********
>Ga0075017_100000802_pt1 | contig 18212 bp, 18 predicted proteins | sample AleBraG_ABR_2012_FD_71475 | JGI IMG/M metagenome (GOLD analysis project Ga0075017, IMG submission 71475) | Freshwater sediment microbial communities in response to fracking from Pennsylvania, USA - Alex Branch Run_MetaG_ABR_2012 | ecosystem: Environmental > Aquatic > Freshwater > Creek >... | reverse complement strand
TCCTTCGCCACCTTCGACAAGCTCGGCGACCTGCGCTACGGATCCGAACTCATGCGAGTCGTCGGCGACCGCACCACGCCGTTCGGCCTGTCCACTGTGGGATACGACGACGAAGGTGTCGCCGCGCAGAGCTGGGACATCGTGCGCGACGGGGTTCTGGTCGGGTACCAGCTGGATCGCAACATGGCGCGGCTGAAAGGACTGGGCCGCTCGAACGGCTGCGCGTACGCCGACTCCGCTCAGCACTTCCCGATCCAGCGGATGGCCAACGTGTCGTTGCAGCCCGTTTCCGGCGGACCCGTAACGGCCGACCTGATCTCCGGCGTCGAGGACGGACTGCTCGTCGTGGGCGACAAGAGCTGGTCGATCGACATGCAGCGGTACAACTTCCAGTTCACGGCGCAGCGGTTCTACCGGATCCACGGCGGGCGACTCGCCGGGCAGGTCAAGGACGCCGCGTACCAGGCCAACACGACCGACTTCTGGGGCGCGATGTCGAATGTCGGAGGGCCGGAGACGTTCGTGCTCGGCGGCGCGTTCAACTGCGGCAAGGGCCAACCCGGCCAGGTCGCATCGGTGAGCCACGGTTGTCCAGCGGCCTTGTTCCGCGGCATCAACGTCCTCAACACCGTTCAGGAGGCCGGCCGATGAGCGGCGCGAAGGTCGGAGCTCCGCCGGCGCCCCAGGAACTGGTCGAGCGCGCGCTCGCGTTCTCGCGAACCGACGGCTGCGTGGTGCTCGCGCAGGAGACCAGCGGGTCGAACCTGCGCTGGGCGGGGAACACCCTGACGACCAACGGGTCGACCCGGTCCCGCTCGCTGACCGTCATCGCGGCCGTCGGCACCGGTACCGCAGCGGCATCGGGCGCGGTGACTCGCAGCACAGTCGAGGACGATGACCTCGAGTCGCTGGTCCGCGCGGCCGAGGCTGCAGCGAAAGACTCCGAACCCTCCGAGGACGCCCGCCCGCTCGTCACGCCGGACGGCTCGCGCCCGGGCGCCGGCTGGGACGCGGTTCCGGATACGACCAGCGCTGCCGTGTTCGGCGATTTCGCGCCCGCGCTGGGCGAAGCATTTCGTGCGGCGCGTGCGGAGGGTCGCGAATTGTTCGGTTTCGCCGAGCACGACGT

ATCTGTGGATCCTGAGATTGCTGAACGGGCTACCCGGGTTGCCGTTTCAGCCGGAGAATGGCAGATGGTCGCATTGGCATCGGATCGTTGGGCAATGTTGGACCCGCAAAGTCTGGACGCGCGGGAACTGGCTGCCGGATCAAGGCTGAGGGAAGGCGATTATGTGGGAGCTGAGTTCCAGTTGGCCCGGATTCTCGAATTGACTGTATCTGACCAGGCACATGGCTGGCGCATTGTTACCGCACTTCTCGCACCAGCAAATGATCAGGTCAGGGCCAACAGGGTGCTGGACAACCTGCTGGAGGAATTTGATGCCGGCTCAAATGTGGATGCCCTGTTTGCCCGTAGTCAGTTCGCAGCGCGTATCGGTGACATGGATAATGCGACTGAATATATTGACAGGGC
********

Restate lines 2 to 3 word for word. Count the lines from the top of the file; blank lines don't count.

TCCTTCGCCACCTTCGACAAGCTCGGCGACCTGCGCTACGGATCCGAACTCATGCGAGTCGTCGGCGACCGCACCACGCCGTTCGGCCTGTCCACTGTGGGATACGACGACGAAGGTGTCGCCGCGCAGAGCTGGGACATCGTGCGCGACGGGGTTCTGGTCGGGTACCAGCTGGATCGCAACATGGCGCGGCTGAAAGGACTGGGCCGCTCGAACGGCTGCGCGTACGCCGACTCCGCTCAGCACTTCCCGATCCAGCGGATGGCCAACGTGTCGTTGCAGCCCGTTTCCGGCGGACCCGTAACGGCCGACCTGATCTCCGGCGTCGAGGACGGACTGCTCGTCGTGGGCGACAAGAGCTGGTCGATCGACATGCAGCGGTACAACTTCCAGTTCACGGCGCAGCGGTTCTACCGGATCCACGGCGGGCGACTCGCCGGGCAGGTCAAGGACGCCGCGTACCAGGCCAACACGACCGACTTCTGGGGCGCGATGTCGAATGTCGGAGGGCCGGAGACGTTCGTGCTCGGCGGCGCGTTCAACTGCGGCAAGGGCCAACCCGGCCAGGTCGCATCGGTGAGCCACGGTTGTCCAGCGGCCTTGTTCCGCGGCATCAACGTCCTCAACACCGTTCAGGAGGCCGGCCGATGAGCGGCGCGAAGGTCGGAGCTCCGCCGGCGCCCCAGGAACTGGTCGAGCGCGCGCTCGCGTTCTCGCGAACCGACGGCTGCGTGGTGCTCGCGCAGGAGACCAGCGGGTCGAACCTGCGCTGGGCGGGGAACACCCTGACGACCAACGGGTCGACCCGGTCCCGCTCGCTGACCGTCATCGCGGCCGTCGGCACCGGTACCGCAGCGGCATCGGGCGCGGTGACTCGCAGCACAGTCGAGGACGATGACCTCGAGTCGCTGGTCCGCGCGGCCGAGGCTGCAGCGAAAGACTCCGAACCCTCCGAGGACGCCCGCCCGCTCGTCACGCCGGACGGCTCGCGCCCGGGCGCCGGCTGGGACGCGGTTCCGGATACGACCAGCGCTGCCGTGTTCGGCGATTTCGCGCCCGCGCTGGGCGAAGCATTTCGTGCGGCGCGTGCGGAGGGTCGCGAATTGTTCGGTTTCGCCGAGCACGACGT

ATCTGTGGATCCTGAGATTGCTGAACGGGCTACCCGGGTTGCCGTTTCAGCCGGAGAATGGCAGATGGTCGCATTGGCATCGGATCGTTGGGCAATGTTGGACCCGCAAAGTCTGGACGCGCGGGAACTGGCTGCCGGATCAAGGCTGAGGGAAGGCGATTATGTGGGAGCTGAGTTCCAGTTGGCCCGGATTCTCGAATTGACTGTATCTGACCAGGCACATGGCTGGCGCATTGTTACCGCACTTCTCGCACCAGCAAATGATCAGGTCAGGGCCAACAGGGTGCTGGACAACCTGCTGGAGGAATTTGATGCCGGCTCAAATGTGGATGCCCTGTTTGCCCGTAGTCAGTTCGCAGCGCGTATCGGTGACATGGATAATGCGACTGAATATATTGACAGGGC